<center>![](https://www.bae.ncsu.edu/wp-content/themes/riddick/dist/images/ncstate-logos/ncstate-brick-2x2-red.png){width=25%}</center>

to render:


You can add a caption by just adding the “Using a caption this time” in the brackets.

Using a caption this time

Using a caption this time

![Using a caption this time ](https://www.bae.ncsu.edu/wp-content/themes/riddick/dist/images/ncstate-logos/ncstate-brick-2x2-red.png){width=33%}

Now, you can add an image in the text like this Using a caption this time and it will work just fine.

Now, you can add an image in the text like this ![Using a caption this time](https://www.bae.ncsu.edu/wp-content/themes/riddick/dist/images/ncstate-logos/ncstate-brick-2x2-red.png){width=33%} and it will work just fine. 

However, you can see that the caption was not added. So for the caption to be added, there needs to be a return before and after the image code. If you include the image like this
Using a caption this time
The caption does not appear.

However, you can see that the caption was not added. So for the caption to be added, there needs to be a return before and after the image code. If you include the image like this
![Using a caption this time](https://www.bae.ncsu.edu/wp-content/themes/riddick/dist/images/ncstate-logos/ncstate-brick-2x2-red.png){width=33%}  
The caption does not appear.

But if you leave a blank line before and after like this

Using a caption this time

Using a caption this time

The caption will appear.

But if you leave a blank line before and after like this 

![Using a caption this time](https://www.bae.ncsu.edu/wp-content/themes/riddick/dist/images/ncstate-logos/ncstate-brick-2x2-red.png){width=33%}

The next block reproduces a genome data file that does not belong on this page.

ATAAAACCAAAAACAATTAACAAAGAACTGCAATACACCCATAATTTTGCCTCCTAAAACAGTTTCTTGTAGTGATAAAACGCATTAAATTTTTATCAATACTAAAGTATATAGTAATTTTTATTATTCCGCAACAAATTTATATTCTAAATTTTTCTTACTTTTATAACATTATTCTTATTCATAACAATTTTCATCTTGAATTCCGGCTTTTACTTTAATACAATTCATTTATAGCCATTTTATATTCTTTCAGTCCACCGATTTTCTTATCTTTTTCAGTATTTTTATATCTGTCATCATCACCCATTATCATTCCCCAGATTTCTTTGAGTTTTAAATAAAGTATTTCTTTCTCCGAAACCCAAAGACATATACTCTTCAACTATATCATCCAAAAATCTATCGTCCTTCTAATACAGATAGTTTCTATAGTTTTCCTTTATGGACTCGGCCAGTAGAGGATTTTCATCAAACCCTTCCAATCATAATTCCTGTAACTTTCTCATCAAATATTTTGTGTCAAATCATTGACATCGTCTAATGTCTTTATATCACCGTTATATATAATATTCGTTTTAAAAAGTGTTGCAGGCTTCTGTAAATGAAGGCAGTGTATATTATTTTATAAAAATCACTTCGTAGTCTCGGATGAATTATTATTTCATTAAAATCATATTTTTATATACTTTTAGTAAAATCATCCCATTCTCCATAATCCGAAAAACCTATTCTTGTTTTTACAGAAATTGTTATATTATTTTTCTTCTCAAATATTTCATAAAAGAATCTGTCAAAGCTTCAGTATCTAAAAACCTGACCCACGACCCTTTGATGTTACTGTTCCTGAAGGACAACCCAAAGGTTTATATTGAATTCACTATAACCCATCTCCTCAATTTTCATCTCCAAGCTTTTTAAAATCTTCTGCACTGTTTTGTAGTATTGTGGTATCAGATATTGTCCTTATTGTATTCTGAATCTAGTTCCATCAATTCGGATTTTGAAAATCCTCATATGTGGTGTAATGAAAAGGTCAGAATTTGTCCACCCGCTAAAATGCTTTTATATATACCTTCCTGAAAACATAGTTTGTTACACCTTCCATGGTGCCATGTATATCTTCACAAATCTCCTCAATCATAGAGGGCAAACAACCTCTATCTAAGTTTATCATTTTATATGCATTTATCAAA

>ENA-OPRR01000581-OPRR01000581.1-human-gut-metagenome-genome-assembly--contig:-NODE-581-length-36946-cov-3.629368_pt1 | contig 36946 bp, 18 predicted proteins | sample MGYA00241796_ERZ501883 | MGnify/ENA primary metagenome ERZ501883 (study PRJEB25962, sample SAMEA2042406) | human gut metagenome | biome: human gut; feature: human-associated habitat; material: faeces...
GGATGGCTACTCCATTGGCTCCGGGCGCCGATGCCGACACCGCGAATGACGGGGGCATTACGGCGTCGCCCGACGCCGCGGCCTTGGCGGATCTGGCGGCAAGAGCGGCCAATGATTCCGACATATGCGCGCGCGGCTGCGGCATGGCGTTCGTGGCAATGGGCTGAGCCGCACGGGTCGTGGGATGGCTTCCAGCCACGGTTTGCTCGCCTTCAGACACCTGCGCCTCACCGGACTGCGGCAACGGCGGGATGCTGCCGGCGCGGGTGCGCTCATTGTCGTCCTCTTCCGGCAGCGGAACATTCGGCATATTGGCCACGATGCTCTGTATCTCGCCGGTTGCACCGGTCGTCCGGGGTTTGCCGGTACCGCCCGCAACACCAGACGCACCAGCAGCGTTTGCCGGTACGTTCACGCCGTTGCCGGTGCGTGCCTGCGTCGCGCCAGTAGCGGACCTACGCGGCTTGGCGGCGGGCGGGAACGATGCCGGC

The caption will appear.

Now if you want to center both figure and caption, you need to add <center> a blank line, the image code, a blank line, then </center>, and it will appear like this:

Using a caption this time

Using a caption this time

<center>

![*__Using a caption this time__*](https://www.bae.ncsu.edu/wp-content/themes/riddick/dist/images/ncstate-logos/ncstate-brick-2x2-red.png){width=33%}

</center>

And you can see that adding *__ __* aound the caption text put the caption in bold and italic as well.

To have an image linked to a particular website, you can use this code:

[![caption](https://www.bae.ncsu.edu/wp-content/themes/riddick/dist/images/ncstate-logos/ncstate-brick-2x2-red.png)](https://www.bae.ncsu.edu/wp-content/themes/riddick/dist/images/ncstate-logos/ncstate-brick-2x2-red.png)


If you do that, however, the caption will not show any more, even though you have the proper number of lines before and after. If you want a caption below with a link, you will have to add this underneath. So if you want both the image and the caption to have clickable links, and centered like this